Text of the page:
A conversation with the late grandson of Matisse

Below is an edited excerpt from a conversation with Claude Duthuit, late grandson of Henri Matisse, on November 1, 2010, at The Jewish Museum with our Associate Curator, Karen Levitov. The full interview can be found in the catalogue that accompanies Collecting Matisse and Modern Masters: The Cone Sisters of Baltimore.

KL: The exhibition focuses on how the Cone sisters collected, so we are showing the artworks in the order in which they were acquired. The first Matisse oil painting purchased by the Cone sisters was Yellow Pottery from Provence, a Fauve period work.

CD: Speaking about [Fauve work], Matisse said, “It took a lot of gall—guts—to paint it, but much more to buy it.” It is true. Those [Fauve] exhibitions received horrible reactions in France.

KL: Could you speak about Matisse’s sculpture?

CD: What is extraordinary about Matisse’s sculpture is that he’s got an unbelievable sense of proportion, in the way that you absolutely can’t judge [from a picture] if something is one foot high or two inches. [Small Head with Comb] is a tiny, tiny work. And even the great big Back sculptures can be reduced. [Large Seated Nude] was made for an enormous space; it just sort of fills up a room.

KL: Matisse made several drawings of you as a child.

CD: Yes, because I was available. My parents left France for a few years, and my grandfather didn’t think it was a proper thing for a child four or five years old to be bounced around. Actually, [he and my grandmother] wanted to have me with them. So I was raised by my grandparents in Nice for about three or four years. So of course my grandfather and my grandmother had a special attachment to me, as I was attached to them. And then later on, I was more available because my mother and my grandfather kept a close relationship. They always collaborated. For example, my mother was the only one known to [authorize] Matisse’s signature for proofs, for example in etchings. She’s the one who controlled the proofs and the rights to her father’s saying, “This one is good, this one is done on bad paper.”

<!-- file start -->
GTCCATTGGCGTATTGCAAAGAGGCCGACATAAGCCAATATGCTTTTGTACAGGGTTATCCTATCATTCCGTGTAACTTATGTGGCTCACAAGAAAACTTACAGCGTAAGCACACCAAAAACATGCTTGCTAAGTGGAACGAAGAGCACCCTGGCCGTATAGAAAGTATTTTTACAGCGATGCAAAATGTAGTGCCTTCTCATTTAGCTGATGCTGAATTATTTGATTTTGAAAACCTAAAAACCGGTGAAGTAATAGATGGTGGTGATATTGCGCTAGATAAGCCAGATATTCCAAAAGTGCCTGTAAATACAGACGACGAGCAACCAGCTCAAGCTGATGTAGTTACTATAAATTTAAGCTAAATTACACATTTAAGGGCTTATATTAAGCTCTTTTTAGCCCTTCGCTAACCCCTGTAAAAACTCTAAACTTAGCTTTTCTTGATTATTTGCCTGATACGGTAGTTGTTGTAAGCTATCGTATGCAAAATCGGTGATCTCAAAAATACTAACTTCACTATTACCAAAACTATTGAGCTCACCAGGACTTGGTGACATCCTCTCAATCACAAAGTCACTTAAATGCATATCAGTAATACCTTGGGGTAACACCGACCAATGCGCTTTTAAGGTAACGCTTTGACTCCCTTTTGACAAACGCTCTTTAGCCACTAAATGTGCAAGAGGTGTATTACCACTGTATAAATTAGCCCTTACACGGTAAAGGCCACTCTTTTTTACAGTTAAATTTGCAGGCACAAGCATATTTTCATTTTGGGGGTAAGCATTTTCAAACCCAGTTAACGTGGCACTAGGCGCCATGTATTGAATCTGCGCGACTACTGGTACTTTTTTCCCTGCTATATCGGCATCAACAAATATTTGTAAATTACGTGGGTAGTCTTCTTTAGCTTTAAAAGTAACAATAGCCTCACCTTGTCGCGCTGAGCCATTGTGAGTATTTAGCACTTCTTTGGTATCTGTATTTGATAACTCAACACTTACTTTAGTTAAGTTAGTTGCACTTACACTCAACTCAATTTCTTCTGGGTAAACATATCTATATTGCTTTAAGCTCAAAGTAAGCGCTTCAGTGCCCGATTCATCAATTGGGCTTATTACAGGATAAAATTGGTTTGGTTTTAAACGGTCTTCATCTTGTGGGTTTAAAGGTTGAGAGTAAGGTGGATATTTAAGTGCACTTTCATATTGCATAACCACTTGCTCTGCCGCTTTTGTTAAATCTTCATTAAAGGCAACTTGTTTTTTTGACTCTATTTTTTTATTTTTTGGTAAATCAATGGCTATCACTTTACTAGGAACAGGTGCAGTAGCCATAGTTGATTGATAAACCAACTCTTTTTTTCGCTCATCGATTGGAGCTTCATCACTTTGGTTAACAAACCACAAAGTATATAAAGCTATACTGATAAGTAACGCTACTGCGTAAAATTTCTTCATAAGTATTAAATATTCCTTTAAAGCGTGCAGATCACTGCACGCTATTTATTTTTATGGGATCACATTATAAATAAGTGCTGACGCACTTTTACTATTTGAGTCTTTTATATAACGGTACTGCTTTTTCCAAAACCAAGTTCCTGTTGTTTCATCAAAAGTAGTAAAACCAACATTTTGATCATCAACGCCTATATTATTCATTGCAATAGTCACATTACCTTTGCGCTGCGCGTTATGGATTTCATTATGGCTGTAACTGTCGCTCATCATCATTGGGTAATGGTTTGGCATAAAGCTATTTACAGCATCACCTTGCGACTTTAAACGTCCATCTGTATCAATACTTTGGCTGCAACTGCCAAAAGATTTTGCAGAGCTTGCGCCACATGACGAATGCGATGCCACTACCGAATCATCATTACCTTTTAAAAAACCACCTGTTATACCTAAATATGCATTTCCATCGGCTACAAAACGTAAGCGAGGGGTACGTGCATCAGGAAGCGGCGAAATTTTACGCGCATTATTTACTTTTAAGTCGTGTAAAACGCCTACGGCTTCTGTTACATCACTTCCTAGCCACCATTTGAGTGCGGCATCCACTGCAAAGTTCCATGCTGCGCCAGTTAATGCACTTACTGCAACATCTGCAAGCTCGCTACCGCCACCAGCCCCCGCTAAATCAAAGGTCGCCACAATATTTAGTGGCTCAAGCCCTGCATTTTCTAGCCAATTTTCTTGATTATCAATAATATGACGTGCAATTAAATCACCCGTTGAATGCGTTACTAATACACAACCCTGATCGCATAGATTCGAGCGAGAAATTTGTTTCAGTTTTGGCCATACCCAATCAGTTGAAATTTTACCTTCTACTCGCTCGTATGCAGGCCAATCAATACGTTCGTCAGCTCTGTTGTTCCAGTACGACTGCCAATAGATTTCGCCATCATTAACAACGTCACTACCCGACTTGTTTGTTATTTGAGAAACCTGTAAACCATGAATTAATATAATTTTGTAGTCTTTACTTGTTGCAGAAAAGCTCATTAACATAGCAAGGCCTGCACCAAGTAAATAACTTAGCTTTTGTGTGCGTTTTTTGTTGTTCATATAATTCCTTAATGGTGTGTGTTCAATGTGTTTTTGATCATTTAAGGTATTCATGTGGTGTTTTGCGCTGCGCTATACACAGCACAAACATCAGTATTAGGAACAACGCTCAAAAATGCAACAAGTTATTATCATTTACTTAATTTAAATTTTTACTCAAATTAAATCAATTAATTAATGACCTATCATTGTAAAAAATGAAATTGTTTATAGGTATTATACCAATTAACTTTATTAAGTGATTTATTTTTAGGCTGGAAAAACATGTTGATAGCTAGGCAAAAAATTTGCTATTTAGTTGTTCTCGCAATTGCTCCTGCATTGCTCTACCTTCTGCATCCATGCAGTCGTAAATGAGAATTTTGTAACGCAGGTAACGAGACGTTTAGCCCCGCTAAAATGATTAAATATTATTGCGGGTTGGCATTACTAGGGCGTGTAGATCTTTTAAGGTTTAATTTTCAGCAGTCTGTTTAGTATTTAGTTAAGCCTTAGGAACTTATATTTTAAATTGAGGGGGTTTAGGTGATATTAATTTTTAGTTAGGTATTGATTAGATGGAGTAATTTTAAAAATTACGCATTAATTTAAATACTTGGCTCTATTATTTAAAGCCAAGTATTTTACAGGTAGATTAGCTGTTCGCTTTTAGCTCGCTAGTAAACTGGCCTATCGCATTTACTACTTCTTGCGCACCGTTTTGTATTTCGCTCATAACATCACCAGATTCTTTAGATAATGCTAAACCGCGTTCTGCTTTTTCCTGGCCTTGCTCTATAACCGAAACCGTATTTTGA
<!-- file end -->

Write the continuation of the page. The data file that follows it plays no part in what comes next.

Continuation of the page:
KL: What was your grandfather’s studio like when there were visitors?

CD: When people came to choose things, my mother would put whatever drawings she intended to show out on the floor. Professionals and other artists thought it was normal, but for laymen [it was surprising] to see my grandfather’s artworks on the floor. I remember my mother pushing the drawings with her toe.

Related Links:
Collecting Matisse and Modern Masters: The Cone Sisters of Baltimore
Purchase the Catalogue
Look Closer at Matisse’s painting Large Reclining Nude
The Cone Collection at the Baltimore Museum of Art

Collecting Matisse and Modern Masters: The Cone Sisters of Baltimore is organized by The Baltimore Museum of Art, The Jewish Museum, New York, and the Vancouver Art Gallery.

Image Credit: Cover, exhibition catalogue.